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WTF is the Lean Web, anyways?

This week, I had a conversation with a friend of mine about what the Lean Web actually is.

Static HTML and vanilla JS are clearly Lean Web. But are they always? Is an empty HTML file with entirely JS-rendered content still the Lean Web?

Can a WordPress site be? What about a React app, but one that’s compiled into mostly HTML and a little JS with something like Astro?

Today, I want to explore this a bit more. Let’s dig in!

A philosophy, not a tech stack

The Lean Web is an approach to web development that focuses on fast, resilient experiences that work for everyone.

It’s not a tech stack. There are some tools and implementations that are pretty clearly Lean Web, and some that are clearly not. And there’s also a whole gray area of “it depends” in the middle.

So what exactly makes something the Lean Web?

Principle 1: Embrace the platform

If there’s a browser-native feature that does what you need (accessibly), prefer that over a third-party library.

For example, if you’re getting some elements on the page and just toggling some classes on them, use Element.querySelector() and the classList API instead of jQuery. If you need to call an API, using the fetch() method instead of Axios.

The Lean Web is all about resilience. That means using HTML and CSS instead of JavaScript when the platform provides an appropriate solution.

If you need a simple show/hide component, use the details and summary elements instead of writing a disclosure script and setting and modifying ARIA attributes. If you want to animate scrolling to an anchor link, use the scroll-behavior: smooth CSS property instead of intercepting clicks and using the scrollTo() method.

The web platform can do amazing things. Use it to your full advantage!

Principle 2: Favor small, modular tools

The web platform is really powerful, but sometimes, what you want to do isn’t supported out-of-the-box.

For example, there are no native dropdown or toggle tab elements. There’s no baked-in feature for DOM diffing. For these things (and many more), you either need to write your own custom code or reach for a third-party tool.

When you do, favor tools that are small, modular, and dependency-free.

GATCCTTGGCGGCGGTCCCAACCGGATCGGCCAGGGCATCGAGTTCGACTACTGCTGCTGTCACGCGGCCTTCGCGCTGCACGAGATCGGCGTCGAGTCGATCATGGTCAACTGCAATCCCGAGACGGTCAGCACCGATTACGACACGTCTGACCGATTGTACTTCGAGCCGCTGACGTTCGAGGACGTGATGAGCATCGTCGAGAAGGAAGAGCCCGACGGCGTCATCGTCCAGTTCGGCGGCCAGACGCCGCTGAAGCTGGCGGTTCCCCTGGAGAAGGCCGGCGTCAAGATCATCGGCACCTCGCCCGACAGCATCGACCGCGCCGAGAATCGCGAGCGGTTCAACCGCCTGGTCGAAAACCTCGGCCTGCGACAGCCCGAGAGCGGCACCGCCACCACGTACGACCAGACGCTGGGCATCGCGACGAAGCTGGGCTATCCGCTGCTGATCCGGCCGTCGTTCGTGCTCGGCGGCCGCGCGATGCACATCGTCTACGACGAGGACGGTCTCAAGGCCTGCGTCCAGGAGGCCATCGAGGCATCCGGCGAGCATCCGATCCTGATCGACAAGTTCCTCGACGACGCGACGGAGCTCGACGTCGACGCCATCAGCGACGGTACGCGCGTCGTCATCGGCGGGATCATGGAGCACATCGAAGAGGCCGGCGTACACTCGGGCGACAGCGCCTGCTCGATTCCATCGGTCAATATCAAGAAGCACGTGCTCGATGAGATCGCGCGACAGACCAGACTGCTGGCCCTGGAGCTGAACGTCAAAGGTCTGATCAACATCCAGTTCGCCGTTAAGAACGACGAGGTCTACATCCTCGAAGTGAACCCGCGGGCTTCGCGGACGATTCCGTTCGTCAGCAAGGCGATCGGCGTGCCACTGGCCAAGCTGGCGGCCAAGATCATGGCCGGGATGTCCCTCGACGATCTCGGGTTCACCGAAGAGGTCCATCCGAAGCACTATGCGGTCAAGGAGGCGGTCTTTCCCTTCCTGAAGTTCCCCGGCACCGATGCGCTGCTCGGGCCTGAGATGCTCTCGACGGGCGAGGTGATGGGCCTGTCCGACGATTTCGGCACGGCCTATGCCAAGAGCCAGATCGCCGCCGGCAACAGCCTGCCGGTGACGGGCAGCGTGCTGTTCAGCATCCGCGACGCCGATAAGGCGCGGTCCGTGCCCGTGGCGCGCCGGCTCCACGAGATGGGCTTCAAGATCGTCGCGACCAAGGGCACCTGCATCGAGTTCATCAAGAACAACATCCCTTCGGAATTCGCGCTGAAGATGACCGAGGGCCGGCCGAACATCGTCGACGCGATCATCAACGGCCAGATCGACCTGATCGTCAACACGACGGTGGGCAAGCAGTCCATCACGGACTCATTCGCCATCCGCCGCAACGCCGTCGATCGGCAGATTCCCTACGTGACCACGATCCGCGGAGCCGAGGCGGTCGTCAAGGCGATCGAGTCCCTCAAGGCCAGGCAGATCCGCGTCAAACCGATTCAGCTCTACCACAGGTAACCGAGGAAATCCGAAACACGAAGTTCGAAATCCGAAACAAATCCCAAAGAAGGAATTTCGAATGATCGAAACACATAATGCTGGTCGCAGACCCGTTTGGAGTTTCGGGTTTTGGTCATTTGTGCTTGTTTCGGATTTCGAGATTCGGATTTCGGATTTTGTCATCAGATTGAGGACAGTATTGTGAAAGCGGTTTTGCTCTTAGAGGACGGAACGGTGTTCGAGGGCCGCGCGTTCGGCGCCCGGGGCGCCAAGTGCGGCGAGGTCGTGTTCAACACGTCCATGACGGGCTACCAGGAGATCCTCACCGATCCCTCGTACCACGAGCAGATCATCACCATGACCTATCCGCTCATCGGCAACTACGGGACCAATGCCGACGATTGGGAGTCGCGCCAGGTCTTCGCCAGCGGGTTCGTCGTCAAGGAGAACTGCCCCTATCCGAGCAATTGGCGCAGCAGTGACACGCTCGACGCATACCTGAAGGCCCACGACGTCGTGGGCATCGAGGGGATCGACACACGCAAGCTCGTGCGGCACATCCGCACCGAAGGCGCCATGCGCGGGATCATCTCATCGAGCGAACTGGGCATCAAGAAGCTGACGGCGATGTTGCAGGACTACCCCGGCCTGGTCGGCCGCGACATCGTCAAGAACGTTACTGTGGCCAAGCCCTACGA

For example, a library that just handles dropdown menus is better than one that require React or Vue to work. If you need state-based UI in your project, Preact or SolidJS are better choices than React or Vue. They’re a fraction of the size, have fewer abstractions, and render DOM updates faster, too!

Instead of multi-tools, opt for single-purpose tools that don’t lock you into a broader ecosystem.

Principle 3: Build a web for everyone

If a site isn’t accessible, or only works in certain browsers, or crashes on slow internet connections… it’s not the Lean Web.

The web is for everyone, and the things we build must be, too.

Doing that means that you need to understand semantic HTML, and how people with various disabilities navigate the web. You need to test what you build with screen readers and keyboard-only navigation. You need to make sure that when failures happen, the critical parts of your site or app still work.

But this extends to the people that build for the web, too.

Build tools and processes that include large amounts of NPM dependencies, are overly dependent on knowing command line prompts, or are heavily JavaScript focused gatekeep very talented people from participating. And they create a tool chain that’s a nightmare to maintain.

Something we don’t talk about nearly enough is how simpler web development approaches are better for developers, too!

The gray area

And that brings us to the gray area.

There are some things that are clearly Lean Web, and some things that clearly are not.

  • A static website that’s only flat HTML files and CSS (maybe with a sprinkling of vanilla JS or dependency-free libraries) is Lean Web.
  • A single-page client-side React app is NOT Lean Web.

But because the Lean Web isn’t a tech stack, there’s a whole bunch of stuff in the middle where it gets murky.

  • Is a WordPress site Lean Web? It could be. With good server-side caching, it can be really fast. You can rip out the default jQuery that gets loaded, and serve mostly just HTML and CSS.
  • Are sites built with tools like Svelte and Astro Lean Web? They take mostly JavaScript as an input, and render mostly static HTML with a sprinkling of JS as an output, so from a user perspective, I think they are. But Astro in particularly kind of encourages a continued use of overly complex dev tools, so… from a dev perspective, maybe not?
  • Is a single-page client-side app that uses vanilla JS or Preact Lean Web? Maybe! If it’s a blog or news site, definitely not. If it’s a streaming site like YouTube or SoundCloud where media plays while you browse, it almost has to be an SPA. So using a smaller tool like Preact is the Lean Web way.
  • Can complex browser apps ever be Lean Web? I think so, but I’m not sure where the line is that says one app is and another isn’t. As a generalization, I’d say rendering whatever you can with HTML and progressively enhancing the interactive bits with an Islands Architecture approach gets you in the right direction, though.

What do you think?

Are there any principles you’d add? Any you’d remove? Any hard lines that make something squarely Lean Web or not?